Effective unit pricing is a consumer protection measure that is vital to the many thousands of Tasmanians who have low numeracy and/or literacy and live in poverty or on inadequate incomes.
The benefits of unit pricing, however, extend across the community as a whole — including to community service organisations, whose services and operations often run on tight budgets. In our 2019 submission to the Unit Pricing Code of Conduct Review, TasCOSS argued that the question was not whether unit pricing should continue, but how it might be expanded beyond its current mandatory application (retailers of a minimum of 1000 square metre stocking all 11 of a list of specified items). We argued that the code should be expanded to:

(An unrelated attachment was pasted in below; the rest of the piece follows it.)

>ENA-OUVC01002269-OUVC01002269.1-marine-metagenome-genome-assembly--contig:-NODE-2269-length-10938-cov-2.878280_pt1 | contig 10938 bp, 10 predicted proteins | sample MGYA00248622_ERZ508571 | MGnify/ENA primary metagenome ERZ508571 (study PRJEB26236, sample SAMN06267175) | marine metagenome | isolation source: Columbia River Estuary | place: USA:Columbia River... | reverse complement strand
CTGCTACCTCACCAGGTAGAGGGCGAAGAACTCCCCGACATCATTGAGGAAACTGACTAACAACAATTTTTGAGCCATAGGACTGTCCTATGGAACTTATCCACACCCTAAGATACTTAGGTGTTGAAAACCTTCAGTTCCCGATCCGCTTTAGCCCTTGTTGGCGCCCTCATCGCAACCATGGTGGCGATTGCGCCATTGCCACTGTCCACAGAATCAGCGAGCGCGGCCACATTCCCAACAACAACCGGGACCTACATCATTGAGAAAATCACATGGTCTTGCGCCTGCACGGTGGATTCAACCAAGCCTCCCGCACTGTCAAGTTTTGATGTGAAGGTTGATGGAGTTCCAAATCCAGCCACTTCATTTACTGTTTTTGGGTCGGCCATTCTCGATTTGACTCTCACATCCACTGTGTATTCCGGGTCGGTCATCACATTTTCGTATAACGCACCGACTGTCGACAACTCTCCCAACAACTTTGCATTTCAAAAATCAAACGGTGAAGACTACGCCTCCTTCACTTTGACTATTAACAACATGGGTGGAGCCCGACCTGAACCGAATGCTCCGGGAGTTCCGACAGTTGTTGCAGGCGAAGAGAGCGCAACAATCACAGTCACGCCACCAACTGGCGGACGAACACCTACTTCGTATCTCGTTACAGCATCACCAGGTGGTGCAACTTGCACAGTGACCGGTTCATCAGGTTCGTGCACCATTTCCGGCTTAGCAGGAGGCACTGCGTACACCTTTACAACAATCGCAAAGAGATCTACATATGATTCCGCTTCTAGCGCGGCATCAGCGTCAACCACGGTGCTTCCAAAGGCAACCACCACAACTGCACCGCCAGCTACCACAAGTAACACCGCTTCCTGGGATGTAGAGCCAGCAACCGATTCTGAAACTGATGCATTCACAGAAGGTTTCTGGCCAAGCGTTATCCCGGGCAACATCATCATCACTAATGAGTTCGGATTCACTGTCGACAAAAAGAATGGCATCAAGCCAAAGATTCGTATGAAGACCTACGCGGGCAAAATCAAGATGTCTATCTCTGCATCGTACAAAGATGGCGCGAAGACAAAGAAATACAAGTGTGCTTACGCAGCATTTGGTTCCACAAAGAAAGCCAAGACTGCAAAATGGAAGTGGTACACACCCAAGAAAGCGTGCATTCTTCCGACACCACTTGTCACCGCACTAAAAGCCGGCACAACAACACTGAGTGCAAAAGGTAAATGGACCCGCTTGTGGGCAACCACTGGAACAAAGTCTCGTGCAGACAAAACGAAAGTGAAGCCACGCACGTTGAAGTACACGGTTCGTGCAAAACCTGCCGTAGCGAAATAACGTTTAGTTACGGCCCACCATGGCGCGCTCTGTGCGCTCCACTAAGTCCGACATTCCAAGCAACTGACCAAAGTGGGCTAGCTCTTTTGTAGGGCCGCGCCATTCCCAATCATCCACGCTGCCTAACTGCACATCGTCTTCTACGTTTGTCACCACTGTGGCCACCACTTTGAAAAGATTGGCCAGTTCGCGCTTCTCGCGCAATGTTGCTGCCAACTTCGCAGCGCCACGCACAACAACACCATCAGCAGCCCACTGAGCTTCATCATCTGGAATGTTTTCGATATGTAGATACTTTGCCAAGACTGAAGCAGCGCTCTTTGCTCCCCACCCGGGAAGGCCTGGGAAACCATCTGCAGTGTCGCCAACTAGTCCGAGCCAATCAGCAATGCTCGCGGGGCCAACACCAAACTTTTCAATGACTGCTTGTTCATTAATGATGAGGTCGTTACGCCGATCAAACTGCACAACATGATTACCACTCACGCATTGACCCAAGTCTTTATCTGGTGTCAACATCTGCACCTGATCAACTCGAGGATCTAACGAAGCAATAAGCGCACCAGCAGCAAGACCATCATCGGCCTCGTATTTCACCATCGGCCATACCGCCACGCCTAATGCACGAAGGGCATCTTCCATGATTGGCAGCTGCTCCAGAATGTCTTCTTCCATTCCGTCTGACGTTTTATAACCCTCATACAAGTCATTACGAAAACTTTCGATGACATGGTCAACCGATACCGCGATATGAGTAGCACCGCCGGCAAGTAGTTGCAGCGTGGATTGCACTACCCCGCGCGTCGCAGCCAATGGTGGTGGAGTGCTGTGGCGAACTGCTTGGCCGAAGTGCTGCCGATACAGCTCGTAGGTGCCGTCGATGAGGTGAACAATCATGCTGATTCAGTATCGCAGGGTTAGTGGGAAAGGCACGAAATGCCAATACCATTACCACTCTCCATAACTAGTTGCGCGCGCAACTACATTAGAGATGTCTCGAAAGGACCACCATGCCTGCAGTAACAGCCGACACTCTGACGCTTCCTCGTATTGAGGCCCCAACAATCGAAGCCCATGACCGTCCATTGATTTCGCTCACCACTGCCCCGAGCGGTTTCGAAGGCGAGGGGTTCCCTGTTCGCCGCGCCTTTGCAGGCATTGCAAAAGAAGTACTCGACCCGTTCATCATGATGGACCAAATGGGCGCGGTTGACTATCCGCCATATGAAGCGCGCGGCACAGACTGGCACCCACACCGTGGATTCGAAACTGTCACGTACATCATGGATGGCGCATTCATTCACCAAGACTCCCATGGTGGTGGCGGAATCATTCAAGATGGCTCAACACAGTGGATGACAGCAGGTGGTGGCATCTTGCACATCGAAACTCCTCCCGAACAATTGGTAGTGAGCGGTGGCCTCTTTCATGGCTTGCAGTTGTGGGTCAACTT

- Make it much easier for consumers to notice and read unit prices.
- Require more grocery retailers to provide unit prices.
- Require some non-grocery retailers to provide unit prices.
We are disappointed that the Exposure Draft of the new Code does not include these or a range of other changes, such as those recommended by the Consumer Federation of Australia in their submission to the Review and to the current Exposure Draft.
TasCOSS supports those recommendations and considers that, in not addressing the issues in those recommendations, implementation of the Code in its proposed form will be a missed opportunity to provide consumers and the economy, including retailers, with the benefits of effective unit pricing.